Saturday was full of small miseries for Alabama football fans, the sort of frustrations inevitably suffered when you lost control of your own future and must rely, like Blanche DuBois, on the kindness of strangers.

TCU was unkind, although that was hardly unexpected. Crimson Tide fans were pulling for the Horned Frogs in the same way that they’d watch the Nature Channel and pull for that scrappy little antelope with the sore hoof against the wolves. TCU was overmatched by Oklahoma and its soon-to-be Heisman winning quarterback and when Crimson Tide fans finally tuned out the Big 12 Championship Game, it was in the same spirit that one throws away a $2 PowerBall ticket after not hitting the $300 million jackpot.

That game led into the SEC Championship Game, with slight detours to Conference USA (that Lane Kiffin play calling!) and the American Conference, where Central Florida capped an undefeated season and lost its coach simultaneously.

The SEC game was a vexing test for hard-core Alabama fans clinging to every data point for an inevitable selection showdown against Ohio State. The problem: even if they believe in data points, no one knows exactly what that data point would be worth. If Wisconsin were to win later, it was worthless. And the cost would be high. In fact, for Alabama fans, watching Auburn win the SEC and clinch a playoff spot is a prodigious price.

So as the game in Atlanta wore on and it became obvious that Auburn star running back Kerryon Johnson was slowed by injury, the fact that Georgia was going to win was not really treated as a disaster. The series of emotional peaks — Georgia, then Alabama, then Georgia again — would have been a tall order for many teams.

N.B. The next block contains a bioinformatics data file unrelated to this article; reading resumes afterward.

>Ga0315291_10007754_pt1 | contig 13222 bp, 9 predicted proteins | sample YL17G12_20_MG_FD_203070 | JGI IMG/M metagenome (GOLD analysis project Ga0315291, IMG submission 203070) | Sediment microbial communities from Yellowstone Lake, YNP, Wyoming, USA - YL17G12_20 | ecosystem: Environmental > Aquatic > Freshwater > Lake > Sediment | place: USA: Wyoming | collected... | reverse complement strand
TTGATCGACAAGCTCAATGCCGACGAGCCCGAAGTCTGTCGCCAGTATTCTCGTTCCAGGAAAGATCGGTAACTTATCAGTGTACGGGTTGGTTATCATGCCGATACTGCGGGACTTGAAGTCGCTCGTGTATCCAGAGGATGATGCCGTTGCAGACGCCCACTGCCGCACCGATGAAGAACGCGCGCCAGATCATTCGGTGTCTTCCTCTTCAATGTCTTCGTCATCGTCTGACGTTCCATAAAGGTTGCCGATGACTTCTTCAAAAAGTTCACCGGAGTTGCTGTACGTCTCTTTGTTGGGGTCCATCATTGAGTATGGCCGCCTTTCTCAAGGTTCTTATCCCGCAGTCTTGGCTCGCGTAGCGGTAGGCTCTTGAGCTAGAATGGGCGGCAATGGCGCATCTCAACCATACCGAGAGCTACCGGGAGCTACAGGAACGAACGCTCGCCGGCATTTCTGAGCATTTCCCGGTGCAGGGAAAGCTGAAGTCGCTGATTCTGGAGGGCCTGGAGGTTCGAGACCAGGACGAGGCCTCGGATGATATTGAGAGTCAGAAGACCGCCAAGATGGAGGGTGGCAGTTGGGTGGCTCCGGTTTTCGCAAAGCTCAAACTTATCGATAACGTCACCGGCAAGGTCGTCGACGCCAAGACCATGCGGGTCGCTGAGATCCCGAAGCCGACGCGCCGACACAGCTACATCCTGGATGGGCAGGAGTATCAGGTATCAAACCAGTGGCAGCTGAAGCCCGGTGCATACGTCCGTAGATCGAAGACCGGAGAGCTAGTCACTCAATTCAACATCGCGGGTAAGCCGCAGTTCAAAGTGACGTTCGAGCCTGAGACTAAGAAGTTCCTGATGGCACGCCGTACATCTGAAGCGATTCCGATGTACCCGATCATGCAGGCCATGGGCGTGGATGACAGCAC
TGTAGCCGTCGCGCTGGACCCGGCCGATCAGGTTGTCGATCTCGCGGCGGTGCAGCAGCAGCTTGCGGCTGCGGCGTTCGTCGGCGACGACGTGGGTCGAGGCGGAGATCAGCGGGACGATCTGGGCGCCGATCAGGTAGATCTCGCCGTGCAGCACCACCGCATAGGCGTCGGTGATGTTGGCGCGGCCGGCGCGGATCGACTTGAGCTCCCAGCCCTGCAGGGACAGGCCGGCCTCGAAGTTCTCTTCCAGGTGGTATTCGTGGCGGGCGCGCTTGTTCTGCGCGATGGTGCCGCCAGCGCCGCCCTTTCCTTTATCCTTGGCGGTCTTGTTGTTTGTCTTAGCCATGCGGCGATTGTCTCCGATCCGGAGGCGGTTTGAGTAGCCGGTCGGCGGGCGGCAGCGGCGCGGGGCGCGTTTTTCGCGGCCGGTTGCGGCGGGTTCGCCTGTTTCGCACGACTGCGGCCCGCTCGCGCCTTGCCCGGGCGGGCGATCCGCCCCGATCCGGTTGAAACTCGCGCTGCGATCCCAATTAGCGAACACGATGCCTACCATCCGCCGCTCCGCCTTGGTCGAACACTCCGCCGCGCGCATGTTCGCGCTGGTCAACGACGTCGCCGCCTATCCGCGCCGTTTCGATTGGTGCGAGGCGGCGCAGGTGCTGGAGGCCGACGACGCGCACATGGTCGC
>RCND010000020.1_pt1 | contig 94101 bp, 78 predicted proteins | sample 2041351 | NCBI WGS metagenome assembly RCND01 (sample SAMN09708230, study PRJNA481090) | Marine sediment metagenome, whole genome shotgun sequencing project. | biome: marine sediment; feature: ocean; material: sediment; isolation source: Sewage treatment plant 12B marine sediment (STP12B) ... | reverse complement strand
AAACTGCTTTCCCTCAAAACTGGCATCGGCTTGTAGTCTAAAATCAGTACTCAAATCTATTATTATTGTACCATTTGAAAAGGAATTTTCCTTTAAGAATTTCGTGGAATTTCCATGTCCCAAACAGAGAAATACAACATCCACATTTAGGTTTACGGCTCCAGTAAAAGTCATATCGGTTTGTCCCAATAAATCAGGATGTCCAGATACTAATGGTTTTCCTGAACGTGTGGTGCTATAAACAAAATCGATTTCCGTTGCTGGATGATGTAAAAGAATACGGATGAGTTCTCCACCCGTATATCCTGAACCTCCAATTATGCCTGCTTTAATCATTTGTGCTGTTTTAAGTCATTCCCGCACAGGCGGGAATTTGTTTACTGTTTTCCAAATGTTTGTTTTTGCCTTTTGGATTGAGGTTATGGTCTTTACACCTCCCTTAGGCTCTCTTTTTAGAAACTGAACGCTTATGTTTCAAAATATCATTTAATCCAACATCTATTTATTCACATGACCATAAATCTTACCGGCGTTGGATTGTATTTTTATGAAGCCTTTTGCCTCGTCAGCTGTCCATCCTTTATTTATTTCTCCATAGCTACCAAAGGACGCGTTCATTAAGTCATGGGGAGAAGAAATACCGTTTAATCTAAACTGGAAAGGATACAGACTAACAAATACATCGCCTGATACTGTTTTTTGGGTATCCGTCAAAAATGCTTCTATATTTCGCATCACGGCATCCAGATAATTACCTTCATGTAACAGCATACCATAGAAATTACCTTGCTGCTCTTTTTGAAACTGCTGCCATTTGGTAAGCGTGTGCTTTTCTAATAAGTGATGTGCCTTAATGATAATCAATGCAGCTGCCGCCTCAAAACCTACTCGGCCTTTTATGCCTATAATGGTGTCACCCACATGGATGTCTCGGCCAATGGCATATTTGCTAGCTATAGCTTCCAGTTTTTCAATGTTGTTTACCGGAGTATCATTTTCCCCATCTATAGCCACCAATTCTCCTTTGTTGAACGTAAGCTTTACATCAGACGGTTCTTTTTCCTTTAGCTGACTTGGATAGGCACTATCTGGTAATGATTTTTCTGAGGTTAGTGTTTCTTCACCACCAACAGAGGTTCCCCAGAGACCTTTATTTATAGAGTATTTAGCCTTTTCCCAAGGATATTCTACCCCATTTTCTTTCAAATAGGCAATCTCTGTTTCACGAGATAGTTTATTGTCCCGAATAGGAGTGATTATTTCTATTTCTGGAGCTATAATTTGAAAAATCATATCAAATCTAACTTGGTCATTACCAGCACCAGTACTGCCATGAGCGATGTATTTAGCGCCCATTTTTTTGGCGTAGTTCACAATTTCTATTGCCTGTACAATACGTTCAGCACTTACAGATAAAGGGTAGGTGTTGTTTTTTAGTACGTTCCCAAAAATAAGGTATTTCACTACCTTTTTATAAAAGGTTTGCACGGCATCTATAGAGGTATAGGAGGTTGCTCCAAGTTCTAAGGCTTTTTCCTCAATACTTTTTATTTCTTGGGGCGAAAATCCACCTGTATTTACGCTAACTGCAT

That left the final hope: Ohio State. A Buckeye win (and the game was too late for deadline) only guaranteed a seat at the debate but it was obvious what the talking points would be. For Alabama, it has a better record, and a single understandable, if bitter, loss. A Wisconsin win would mean no debate about anything, and what fun would that be?

Without knowing the winner, remember this. If there is a debate, there is no way of knowing precisely what the committee will do, because they make up the rules as they go from year to year. The image of the hard-working committee burning the midnight oil and poring over every result is as warm and fuzzy as a Hallmark movie, and about as real. Criteria are used to justify selection, not the other way around. If you want Ohio State (if the debate materializes) in this year’s field, then conference championships matter.

If you wanted Ohio State in last year’s field, then conference championships don’t matter and neither does head-to-head competition. If you want Ohio State in, then Auburn’s loss to Georgia “hurts” Alabama but somehow, as Iowa sits in the snow and contemplates corn futures, the Hawkeyes’ five losses don’t hurt anyone at all. How convenient that a team that makes it to a championship game can “hurt” you while a 7-5 team that beat you by five touchdowns can be locked away like a crazy uncle that no one talks about in polite company or on a Fox football broadcast.

Again, these are things that happen when your future is out of your hands. Alabama has had years where that wasn’t the case because it beat everybody. To be fair, it has gotten some fortunate breaks, especially in the old BCS days. But it makes for uncomfortable Saturdays and contentious Sunday mornings and that’s the best-case scenario, if Ohio State wins. If they do, the debate will be fiercer than any game this year.

Reach Cecil Hurt at or 205-722-0225.

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